Center for World Conflict and Peace

Center for World Conflict and Peace

Saturday, October 1, 2011

On Israel and Palestine: Is Obama Boxed In By Domestic Politics?

Over the last week, I've read what seems like a score of reactions to Obama's pro-Israel U.N. speech. Some--especially, though not exclusively, foreign observers--have expressed surprise, even dismay, at the content of his speech, in light of Obama's initial attempts to play a relatively neutral and even-handed mediator in the Israeli-Palestinian dispute. To these critics, Obama's speech is clear evidence that he has abandoned his overtures to the Palestinians (e.g., his Cairo speech, appointment of a special ambassador for Israel and Palestine, and the public squabbles with Bibi Netanyahu) and is content to let the political and territorial status quo between both sides ride into the foreseeable future. In their view, this development is damaging to the peace process.

For the purposes of this blog post, let's leave aside the impact of Obama's stance on Israeli-Palestinian relations. More interesting, at least to me, is the idea that Obama has turned toward the Netanyahu administration and away from the Palestinian Authority, led by Mahmoud Abbas. Assuming this is indeed true, what's caused the shift in policy?

I saw several interesting lines a recent New York Times article that are relevant to this question:

“The U.S. cannot lead on an issue that it is so boxed in on by its domestic politics,” said Daniel Levy, a former Israeli peace negotiator in the government of Ehud Barak. “And therefore, with the region in such rapid upheaval and the two-state solution dying, as long as the U.S. is paralyzed, others are going to have to step up.”
And following on this point, from same article, here's more:

"Finally, Washington politics has limited Mr. Obama’s ability to try to break the logjam if that means appearing to distance himself from Israel. Republicans have mounted a challenge to lure away Jewish voters who supported Democrats in the past, after some Jewish leaders sharply criticized Mr. Obama for trying to push Israel too hard."
Combined, these two quotes suggest a fairly straightforward and very familiar logic underpinning Obama's pro-Israel U.N. speech. Obama's up for reelection in 2012. Given the wretched state of the American economy, which has adversely impacted Obama's approval numbers, he'll be in for a real struggle come November 2012. Even David Axelrod, a former White House advisor and current Obama campaign strategist, recently admitted that Obama's reelection campaign is in for a "titanic struggle." As a result, Obama's now filtering policy considerations--both domestic and foreign--through the prism of the upcoming elections. One example of this is his strong show of support for Israel at the U.N, for conventional wisdom suggests issues related to that country are crucial to his reelection. According to this logic, Obama must demonstrate to his base of support--specifically, American Jews, a key democratic base of support, and non-Jewish democratic and independent voters--a visceral sense of fidelity to Washington's political, economic, and security ties to Israel, a longstanding friend and ally in an extremely tumultuous region.

It's certainly plausible that electoral concerns played a role in this case, maybe even a big one, but they didn't tie Obama's hands. They didn't determine his seemingly hard shift toward Israel. There's still a sense of agency involved here. After all, he is the president: as the most powerful singular political actor in the world, he has enough freedom to act rather than let himself be overcome by events. Obama could have chosen a different path, a different speech had he felt strongly enough to do so, but he didn't. So let's not operate under the assumption that the words he spoke were out of his control. In the end, what electoral concerns did was to make it more politically costly for Obama to maintain overt sympathies for the Palestinians at the expense of Israel. Should he go that route, pursuing policies consistent with his speeches in 2009, then he runs the risk of alienating a wide swath of voters. But it's up to him to determine whether he wants to make this gamble.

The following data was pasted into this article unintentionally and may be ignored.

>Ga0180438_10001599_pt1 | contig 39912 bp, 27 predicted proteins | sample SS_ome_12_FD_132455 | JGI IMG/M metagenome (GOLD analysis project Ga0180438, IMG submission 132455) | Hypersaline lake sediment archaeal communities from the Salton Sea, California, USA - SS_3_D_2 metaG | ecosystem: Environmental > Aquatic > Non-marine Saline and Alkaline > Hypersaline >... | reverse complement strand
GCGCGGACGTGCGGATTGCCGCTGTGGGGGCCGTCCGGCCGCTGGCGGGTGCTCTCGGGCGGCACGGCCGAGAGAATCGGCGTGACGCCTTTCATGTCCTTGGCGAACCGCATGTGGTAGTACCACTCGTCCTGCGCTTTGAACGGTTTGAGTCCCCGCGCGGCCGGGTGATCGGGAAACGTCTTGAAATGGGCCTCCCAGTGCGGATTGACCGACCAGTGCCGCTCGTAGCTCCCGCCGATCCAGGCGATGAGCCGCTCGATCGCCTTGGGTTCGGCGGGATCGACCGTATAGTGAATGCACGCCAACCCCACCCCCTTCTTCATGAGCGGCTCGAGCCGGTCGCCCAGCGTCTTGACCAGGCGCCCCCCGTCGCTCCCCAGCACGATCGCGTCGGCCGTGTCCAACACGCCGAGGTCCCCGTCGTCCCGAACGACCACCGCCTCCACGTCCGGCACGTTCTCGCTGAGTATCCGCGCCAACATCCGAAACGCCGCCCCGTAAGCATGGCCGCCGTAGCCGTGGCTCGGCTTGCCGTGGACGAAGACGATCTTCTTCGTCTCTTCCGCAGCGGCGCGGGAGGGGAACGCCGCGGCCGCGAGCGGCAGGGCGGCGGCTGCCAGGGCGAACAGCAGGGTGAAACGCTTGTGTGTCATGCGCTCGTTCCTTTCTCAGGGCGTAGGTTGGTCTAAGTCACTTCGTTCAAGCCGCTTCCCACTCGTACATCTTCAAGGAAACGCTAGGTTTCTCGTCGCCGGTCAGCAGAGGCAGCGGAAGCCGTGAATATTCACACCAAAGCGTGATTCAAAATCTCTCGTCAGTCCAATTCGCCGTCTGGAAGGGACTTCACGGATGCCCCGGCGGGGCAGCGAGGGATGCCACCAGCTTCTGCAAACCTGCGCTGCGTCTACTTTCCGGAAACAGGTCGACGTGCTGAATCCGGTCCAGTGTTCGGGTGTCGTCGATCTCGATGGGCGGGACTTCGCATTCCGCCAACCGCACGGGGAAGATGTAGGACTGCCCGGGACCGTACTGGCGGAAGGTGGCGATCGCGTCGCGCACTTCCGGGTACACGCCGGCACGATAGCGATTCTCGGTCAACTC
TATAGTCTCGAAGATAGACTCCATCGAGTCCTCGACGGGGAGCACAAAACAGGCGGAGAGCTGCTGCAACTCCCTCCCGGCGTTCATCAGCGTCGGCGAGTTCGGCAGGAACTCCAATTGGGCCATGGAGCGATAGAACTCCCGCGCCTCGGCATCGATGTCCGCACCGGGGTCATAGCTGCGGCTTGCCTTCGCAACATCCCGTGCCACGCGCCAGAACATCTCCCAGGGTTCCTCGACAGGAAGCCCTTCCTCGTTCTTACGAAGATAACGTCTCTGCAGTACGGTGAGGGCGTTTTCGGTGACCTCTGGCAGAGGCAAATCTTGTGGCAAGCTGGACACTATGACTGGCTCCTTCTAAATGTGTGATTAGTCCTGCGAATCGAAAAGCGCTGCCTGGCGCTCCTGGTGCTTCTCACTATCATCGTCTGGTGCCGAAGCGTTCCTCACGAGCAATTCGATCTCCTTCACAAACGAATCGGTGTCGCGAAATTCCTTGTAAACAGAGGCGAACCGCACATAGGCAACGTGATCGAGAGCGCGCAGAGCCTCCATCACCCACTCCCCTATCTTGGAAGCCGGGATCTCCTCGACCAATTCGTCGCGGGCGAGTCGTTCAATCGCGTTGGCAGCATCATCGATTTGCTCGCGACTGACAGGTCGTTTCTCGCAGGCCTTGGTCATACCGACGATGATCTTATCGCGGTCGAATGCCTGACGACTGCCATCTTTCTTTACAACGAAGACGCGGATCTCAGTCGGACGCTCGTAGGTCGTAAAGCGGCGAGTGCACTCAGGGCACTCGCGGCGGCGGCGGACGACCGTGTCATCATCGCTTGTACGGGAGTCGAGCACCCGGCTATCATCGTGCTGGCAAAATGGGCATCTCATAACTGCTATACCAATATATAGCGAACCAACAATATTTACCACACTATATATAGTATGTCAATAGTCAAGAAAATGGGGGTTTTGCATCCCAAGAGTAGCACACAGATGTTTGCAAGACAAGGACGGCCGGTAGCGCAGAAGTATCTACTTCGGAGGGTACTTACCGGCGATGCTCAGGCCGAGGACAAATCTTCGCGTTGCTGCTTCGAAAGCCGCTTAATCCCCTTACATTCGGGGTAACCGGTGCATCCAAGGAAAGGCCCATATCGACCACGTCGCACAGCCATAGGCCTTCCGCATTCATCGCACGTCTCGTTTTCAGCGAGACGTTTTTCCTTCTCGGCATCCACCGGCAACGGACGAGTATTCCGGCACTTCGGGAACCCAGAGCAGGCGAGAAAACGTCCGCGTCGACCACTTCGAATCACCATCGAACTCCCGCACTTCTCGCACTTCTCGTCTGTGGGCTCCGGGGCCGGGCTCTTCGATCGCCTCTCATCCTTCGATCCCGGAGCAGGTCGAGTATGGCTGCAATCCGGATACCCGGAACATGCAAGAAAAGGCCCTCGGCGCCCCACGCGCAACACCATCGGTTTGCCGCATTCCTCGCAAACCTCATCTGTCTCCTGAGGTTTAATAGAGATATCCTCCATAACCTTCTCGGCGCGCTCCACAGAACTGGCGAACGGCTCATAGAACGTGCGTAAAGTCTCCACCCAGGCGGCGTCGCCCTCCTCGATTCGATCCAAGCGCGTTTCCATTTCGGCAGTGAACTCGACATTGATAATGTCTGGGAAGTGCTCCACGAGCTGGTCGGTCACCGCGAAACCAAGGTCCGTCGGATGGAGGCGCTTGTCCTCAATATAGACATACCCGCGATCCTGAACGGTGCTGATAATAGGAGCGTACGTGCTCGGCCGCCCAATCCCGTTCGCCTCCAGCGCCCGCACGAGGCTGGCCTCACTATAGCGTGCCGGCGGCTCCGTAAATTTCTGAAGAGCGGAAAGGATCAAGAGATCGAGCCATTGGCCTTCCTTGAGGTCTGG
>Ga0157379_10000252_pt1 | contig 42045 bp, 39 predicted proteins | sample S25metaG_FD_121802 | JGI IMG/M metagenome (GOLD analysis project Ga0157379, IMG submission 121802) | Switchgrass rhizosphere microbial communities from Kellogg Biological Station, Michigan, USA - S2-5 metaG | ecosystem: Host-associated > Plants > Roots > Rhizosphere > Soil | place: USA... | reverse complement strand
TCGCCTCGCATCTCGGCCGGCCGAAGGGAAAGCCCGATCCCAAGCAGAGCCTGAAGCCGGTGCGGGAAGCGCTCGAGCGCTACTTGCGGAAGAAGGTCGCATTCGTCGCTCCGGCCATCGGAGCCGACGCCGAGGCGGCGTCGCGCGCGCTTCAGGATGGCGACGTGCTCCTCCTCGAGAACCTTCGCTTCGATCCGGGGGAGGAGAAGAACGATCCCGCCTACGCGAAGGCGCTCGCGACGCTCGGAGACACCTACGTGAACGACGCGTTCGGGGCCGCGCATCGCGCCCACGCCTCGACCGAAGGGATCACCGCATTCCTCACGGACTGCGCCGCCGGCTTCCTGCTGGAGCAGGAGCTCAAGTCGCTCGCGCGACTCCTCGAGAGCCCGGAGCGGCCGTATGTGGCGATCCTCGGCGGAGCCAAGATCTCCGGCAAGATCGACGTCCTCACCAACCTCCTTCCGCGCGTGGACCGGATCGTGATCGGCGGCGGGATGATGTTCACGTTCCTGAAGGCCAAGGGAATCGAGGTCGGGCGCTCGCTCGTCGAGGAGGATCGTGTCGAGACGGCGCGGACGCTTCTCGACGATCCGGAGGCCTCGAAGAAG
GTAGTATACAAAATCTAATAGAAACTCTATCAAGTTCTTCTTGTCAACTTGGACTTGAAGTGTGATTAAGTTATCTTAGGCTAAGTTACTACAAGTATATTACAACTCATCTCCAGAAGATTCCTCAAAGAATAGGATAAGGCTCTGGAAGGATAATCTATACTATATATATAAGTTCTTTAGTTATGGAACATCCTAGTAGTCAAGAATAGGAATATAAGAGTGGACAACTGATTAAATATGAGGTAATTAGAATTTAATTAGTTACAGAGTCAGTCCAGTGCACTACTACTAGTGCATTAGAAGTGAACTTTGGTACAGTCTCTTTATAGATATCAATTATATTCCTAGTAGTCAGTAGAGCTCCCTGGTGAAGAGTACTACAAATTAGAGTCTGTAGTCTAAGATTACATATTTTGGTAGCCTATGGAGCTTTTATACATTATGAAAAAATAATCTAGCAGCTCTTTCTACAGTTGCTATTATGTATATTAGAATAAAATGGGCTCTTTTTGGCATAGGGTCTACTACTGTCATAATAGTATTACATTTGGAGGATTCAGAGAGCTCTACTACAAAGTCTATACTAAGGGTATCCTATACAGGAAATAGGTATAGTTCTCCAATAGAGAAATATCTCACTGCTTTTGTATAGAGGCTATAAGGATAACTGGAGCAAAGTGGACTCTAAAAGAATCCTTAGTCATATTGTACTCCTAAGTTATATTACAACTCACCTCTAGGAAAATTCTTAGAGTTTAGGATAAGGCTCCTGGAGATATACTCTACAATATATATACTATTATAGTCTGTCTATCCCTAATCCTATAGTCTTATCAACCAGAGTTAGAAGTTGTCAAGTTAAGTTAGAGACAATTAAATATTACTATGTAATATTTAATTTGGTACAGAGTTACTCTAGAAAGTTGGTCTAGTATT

Moreover, in trying to account for what moved Obama to shift toward Israel, keep in mind that there are a host of other possible variables, such as other domestic and international political factors, that could have been in play here. As examples, Obama might be genuinely concerned about the safety of Israel, Iran's future moves, resurgent Arab nationalism, the cohesion of his governing coalition (in a policy rather than electoral sense), and any and all of these (as well as a number of other hypotheticals I haven't mentioned) could have led him to take a more pro-Israel position in his speech than was anticipated.

And don't forget about individual level characteristics and beliefs specific to Obama, such as his policy preferences, political ideology, and whether he's generally risk averse or acceptant. We know from research on political psychology that they are important in leadership decision-making, and it's plausible they were crucial in this situation.

At bottom, some of these individual, domestic, and international level variables might have mattered, some might not. But that's not the point, though. The point is that without a full investigation of the various forces that impinged on Obama, we really don't know what pushed him in one direction over another. My guess is that it's not a monocausal explanation (not just electoral politics, that is), but instead a complex story consisting of multiple consequential causal and intervening variables. Indeed, the social sciences tell us that rarely do we find political events, no matter how large and important or small and trivial, that can be explained by only one observable variable.

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